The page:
That Penguin finally acted when Ben was in danger, to help save Ben, redeems Penguin for "ignoring" Ben (or perhaps not knowing how to talk) and brings a warm, uplifting feeling--the previously passive character turns into a hero. Adding to this warmth is Penguin's turn-around--he "talks", albeit in pictures, recounting all of Ben and Penguin's adventures together, and summing it all up with love. This makes the ending completely satisfying, and also shows character growth and change, and true friendship and love. The ending also suggests that if we are patient and put something into a relationship, we may get something wonderful out of it, such as love, loyalty, or even a friend protecting us. And that there are different ways of being a friend and of communicating; some people communicate or speak less than others, but what they do say or do may be of great importance.
Dunbar's mixed media illustrations (which appear to be ink and tempera) are beautiful; they are uncluttered and light, with fluid lines that make the characters come alive, and a generous amount of white space that makes the characters pop into focus. Dunbar creates strong, evocative characters and emotions through only a few lines. Ben is adorable in green pajamas with white stars on them, rosy cheeks, a little pug nose, and hair that stands on end. He appears young through his hair, face, size, and clothing. Penguin, too, is cute, though has the same expression (which becomes a little dull) until he comes alive when Ben is threatened.
Ben and the penguin always stand out in each illustration, most especially because of all the white space, and the way their color contrasts with the white space. This keeps the focus on them and the interaction. There is no background detail, no setting, just a few lines to show the floor--but somehow, the background doesn't feel needed.
The layout of the illustrations vary, from illustrations that encompass two pages, to multiple smaller illustrations that show a sequence of events, and that are paired with a few short sentences. This helps keep the text moving along nicely, as each sentence is paired with an illustration.
The moment of climax, when Penguin bites Lion on the nose to rescue Ben, is the largest illustration in the book, Lion's head taking up one complete page and a quarter, and Penguin taking up some of the rest, and this helps underscore the importance of the moment. It also underscores Penguin's bravery--he is so much smaller than Lion, yet still stands up to Lion.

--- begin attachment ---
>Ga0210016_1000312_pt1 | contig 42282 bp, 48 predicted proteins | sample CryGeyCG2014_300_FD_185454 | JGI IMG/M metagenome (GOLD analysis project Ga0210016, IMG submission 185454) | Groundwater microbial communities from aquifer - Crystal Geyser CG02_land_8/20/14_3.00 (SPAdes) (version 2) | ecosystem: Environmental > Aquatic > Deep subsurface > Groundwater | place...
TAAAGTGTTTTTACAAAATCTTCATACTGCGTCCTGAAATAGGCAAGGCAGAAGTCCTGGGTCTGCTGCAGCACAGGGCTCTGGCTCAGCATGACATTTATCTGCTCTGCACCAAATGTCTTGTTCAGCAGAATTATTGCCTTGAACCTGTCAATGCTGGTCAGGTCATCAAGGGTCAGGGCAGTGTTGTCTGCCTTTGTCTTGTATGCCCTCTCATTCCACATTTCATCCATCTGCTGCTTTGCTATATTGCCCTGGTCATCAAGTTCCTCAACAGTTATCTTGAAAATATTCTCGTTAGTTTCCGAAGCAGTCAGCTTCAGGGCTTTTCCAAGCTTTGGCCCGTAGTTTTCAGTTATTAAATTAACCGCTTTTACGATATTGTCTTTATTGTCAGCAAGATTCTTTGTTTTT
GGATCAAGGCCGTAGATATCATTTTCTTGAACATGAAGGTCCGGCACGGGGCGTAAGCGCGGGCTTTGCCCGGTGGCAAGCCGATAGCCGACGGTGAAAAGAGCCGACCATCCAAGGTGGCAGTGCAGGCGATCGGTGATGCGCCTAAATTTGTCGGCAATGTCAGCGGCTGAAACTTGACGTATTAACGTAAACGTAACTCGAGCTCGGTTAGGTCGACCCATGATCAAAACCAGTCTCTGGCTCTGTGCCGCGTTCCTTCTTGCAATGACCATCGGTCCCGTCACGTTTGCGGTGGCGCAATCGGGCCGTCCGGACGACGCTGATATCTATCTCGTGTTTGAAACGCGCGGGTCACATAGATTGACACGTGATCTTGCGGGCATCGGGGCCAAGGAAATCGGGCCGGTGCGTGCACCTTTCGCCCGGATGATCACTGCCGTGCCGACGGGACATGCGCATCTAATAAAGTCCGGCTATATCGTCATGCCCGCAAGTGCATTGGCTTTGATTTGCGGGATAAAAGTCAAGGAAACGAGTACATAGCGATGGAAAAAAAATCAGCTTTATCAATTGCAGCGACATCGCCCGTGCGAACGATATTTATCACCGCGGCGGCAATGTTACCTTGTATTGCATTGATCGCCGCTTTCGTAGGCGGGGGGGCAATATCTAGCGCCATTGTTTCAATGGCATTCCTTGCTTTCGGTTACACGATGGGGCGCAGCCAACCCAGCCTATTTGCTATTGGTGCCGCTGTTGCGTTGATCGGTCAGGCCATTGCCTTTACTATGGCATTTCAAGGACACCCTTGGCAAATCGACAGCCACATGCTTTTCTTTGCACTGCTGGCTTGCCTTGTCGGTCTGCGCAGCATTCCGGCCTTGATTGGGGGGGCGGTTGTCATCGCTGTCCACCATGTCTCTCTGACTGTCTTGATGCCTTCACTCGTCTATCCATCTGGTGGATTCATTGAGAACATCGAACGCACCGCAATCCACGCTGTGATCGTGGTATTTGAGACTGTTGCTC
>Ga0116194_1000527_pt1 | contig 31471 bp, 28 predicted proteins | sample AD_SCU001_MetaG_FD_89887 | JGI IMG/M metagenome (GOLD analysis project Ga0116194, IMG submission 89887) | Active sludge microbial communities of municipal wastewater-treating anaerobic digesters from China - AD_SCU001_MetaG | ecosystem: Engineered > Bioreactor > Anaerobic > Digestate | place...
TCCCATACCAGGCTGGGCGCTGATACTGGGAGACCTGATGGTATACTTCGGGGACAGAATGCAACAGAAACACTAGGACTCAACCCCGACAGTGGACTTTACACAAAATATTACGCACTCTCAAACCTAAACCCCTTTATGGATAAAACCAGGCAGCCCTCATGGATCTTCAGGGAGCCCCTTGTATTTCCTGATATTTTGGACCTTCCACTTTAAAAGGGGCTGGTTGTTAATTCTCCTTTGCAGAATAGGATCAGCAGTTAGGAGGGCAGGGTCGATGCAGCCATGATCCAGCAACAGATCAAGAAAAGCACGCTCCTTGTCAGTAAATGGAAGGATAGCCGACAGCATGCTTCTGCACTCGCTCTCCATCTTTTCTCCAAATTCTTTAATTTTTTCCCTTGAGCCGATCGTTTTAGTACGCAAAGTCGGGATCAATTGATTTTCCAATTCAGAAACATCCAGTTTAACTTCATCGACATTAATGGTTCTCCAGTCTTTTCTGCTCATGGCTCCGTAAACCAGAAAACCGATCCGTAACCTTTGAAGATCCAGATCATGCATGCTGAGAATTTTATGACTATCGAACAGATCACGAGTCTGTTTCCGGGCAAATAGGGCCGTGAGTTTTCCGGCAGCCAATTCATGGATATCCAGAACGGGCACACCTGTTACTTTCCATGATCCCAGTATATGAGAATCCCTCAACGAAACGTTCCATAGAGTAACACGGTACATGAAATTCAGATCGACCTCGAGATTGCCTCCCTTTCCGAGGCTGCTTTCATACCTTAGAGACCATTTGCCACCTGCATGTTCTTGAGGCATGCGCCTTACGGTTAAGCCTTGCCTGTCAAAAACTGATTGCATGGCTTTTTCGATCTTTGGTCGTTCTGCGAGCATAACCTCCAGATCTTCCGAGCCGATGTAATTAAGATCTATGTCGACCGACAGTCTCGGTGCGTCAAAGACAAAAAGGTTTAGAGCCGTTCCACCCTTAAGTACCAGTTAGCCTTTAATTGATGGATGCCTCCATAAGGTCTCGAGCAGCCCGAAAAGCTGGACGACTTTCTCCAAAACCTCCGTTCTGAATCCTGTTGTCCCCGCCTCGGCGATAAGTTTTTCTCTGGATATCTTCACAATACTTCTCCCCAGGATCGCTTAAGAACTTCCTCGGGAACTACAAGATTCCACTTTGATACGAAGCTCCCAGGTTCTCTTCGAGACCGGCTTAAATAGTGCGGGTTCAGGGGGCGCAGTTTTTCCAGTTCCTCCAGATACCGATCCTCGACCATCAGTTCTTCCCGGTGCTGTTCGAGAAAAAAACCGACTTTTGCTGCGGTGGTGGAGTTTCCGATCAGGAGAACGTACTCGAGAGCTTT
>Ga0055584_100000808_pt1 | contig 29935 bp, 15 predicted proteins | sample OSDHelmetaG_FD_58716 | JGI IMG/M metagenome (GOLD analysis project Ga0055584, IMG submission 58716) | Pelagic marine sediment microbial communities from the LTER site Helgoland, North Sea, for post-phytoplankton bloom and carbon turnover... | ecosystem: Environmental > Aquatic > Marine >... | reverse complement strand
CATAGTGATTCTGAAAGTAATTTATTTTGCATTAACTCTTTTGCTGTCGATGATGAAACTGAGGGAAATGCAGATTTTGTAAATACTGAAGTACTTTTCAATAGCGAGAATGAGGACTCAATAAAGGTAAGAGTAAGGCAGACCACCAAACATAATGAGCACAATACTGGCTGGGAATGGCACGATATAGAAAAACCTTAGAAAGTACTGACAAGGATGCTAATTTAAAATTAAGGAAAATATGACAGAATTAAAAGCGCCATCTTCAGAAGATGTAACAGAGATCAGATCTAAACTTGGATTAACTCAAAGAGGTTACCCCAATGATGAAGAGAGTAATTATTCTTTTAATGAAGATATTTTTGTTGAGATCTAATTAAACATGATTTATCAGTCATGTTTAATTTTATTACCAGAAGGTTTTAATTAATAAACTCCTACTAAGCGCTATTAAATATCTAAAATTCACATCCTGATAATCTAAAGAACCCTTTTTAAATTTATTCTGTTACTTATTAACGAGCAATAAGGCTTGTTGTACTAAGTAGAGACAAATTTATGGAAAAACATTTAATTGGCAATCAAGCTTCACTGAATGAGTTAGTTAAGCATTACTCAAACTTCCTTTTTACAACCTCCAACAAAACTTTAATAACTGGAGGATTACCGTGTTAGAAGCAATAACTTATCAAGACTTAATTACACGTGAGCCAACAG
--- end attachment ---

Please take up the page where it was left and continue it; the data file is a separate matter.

Penguin's dialogue--when he finally speaks near the end of the book--is depicted through bright, colorful images, like a child's drawings, representing the things that Ben and Penguin did. This works well, instantly and visually giving the reader a kind of summary of the story, and suggesting that Penguin speaks differently or in another language than humans, but that Ben can still understand him. The page is one of the most colorful, and also gives the reader a sense of Penguin's warmth. The closing illustration is sweet and endearing, with Ben picking up Penguin and hugging him, a sweet smile on his face, and Penguin saying 'I love you,' through a heart shown in his speech bubble.
A small bonus illustration begins the book on the inside cover page, where the present Ben later opens is shown with a label for Ben.
I did not enjoy this as much as Dunbar's Flyaway Katie, but it is still a fantasy book worth checking out.
This book encourages friendship, patience, and sticking up for your friend. It also reminds readers that we each communicate in our own way. Recommended.
-Added June 12, 2007
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Go back to Finding Friends: That Sense of Belonging to find great Uplifting Picture Books That Don't Preach.